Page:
Love isn’t supposed to be an addiction. It isn’t supposed to leave you bleeding.
Kona pushed, Keira pulled, and in their wake, they left behind destruction.
She sacrificed everything for him.
It wasn’t enough.
But the wounds of the past can never be completely forgotten and still the flame remains, slumbers between the pleasure of yesterday and the thought of what might have been.
Now, sixteen years later, Keira returns home to bury the mother who betrayed her, just as Kona tries to hold onto what remains of his NFL career with the New Orleans Steamers. Across the crowded bustle of a busy French Market, their paths collide, conjuring forgotten memories of a consuming touch, skin on skin, and the still smoldering fire that begs to be rekindled.
When Kona realizes the trifecta of betrayal—his, Keira’s and those lies told to keep them apart—his life is irrevocably changed and he once again takes Keira down with him into the fire that threatens to ignite them both.
You know how sometimes you open a book and read just a few lines but you already know that it’ll be good for you? Thin Love was that kind of book for me. As a reader who tries to avoid angst and all kinds of drama, I expected this book to be a complete turnoff but instead, the story & the characters hit me hard. It’s difficult to read this book and not be reminded of myself…and just how impetuous and uninhibited young hearts are. Unflinchingly honest and emotionally raw, Thin Love is a heart-pounding story documenting Kona and Keira’s tumultuous relationship – first in college and then 16 years later when a fated encounter brings them together once more.
The book is split into two parts: one focusing on Kona and Keira’s time together in college and another when they see each other again 16 years later. In part 1, Keira Riley is introduced as a smart, ambitious but antisocial freshman who knows what she wants out of life. Granted a temporary reprieve from her meddlesome and controlling mother, Keira channels all her energy and focus on getting good grades, getting out of college, and getting away from her family. Being constantly surrounded by wealthy, uptight, and superficial people all her life, Keira knows the importance and value of real relationships and love and vows to have nothing less.
Unknown to her, Keira’s world gets shaken up as she’s assigned to work with none other than the campus manwhore Kona Hale. A native Hawaiian whose entire focus is on football, Kona is outwardly charming and relaxed but always aware of the pressure to excel in the field from his abrasive mother, demanding coach, and friends and teammates.It’s hate at first sight for Kona and Keira. She despises his laissez-faire attitude in class and he pities her for being a nerdy and stuck up girl. But at the same time, there’s no denying this powerful and intense connection they have that’s not just physical attraction. There’s a push-and-pull dynamic for a good part of the book which is to be expected for a bad boy falls for good girl storyline. And then comes the part where mistakes are made and lies are told and ultimately, Kona and Keira split apart. It isn’t until 16 years later where their gazes collide in the market that they contemplate the idea of being together again.***********************I have to say, this book was both hard and easy to read. Hard to read because it was devastating to see the extreme lows in their relationship. Easy to read because their chemistry is THE most intense and when they were together, they were together. It’s not every book I read where the couple’s love drowns out all logic and reasoning…a love that’s so desperate and so unhinged it becomes toxic yet you just can’t help but want them to be together. They were drugged on love…heck, I was too and I was swept away in the torrent of emotions this couple evoked. Seriously, they had it all: jealousy, lust, love, regret, and the list just goes on…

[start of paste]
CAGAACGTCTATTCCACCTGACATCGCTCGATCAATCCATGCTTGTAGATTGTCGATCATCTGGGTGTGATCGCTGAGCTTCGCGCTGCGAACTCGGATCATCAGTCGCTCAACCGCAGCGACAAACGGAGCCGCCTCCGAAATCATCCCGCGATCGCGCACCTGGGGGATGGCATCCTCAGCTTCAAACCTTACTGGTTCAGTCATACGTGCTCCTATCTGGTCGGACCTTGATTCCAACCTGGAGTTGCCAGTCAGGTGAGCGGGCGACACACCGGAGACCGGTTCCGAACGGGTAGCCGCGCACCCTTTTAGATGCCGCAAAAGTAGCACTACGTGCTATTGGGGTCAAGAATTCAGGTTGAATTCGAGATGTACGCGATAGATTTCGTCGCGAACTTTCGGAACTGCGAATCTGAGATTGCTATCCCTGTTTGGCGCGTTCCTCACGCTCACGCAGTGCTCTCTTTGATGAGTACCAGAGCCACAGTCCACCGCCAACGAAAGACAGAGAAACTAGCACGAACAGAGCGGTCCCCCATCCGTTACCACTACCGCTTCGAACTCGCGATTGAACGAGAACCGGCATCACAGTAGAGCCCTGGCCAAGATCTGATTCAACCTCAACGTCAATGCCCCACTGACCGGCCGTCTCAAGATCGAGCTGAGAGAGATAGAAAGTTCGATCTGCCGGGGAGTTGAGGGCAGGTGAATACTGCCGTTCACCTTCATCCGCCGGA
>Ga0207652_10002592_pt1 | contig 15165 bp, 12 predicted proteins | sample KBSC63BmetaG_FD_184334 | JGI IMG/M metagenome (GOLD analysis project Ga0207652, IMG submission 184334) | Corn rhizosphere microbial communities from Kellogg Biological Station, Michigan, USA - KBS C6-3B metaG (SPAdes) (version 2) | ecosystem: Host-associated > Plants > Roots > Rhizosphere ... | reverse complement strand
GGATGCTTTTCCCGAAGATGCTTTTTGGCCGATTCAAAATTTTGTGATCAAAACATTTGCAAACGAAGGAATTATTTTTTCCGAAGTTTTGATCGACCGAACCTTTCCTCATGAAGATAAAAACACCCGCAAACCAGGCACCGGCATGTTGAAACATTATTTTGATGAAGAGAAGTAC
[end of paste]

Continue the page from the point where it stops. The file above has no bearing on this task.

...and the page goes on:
I think this book could’ve been a complete 5 star read for me if it hadn’t been the odd Hawaiian lingo occasionally used and the 3rd person narration. The tense was just plain weird sometimes and if I hadn’t been so emotionally invested in these characters, the 3rd person narration would’ve caused a huge problem for me. I also would’ve liked more about Kona’s mother and an explanation to why she always had a stick up her ass.If you’re going to read this book, go in knowing these characters make terrible mistakes. They hurt and blame and take but they also give, accept, and heal. For me, it is the hard-earned happy endings that are usually the most rewarding and satisfying to read, and that was the case with this book. Kona and Keira’s journey is rife with passion, heartache, and all-consuming love, a combination that makes for an unputdownable and unforgettable read.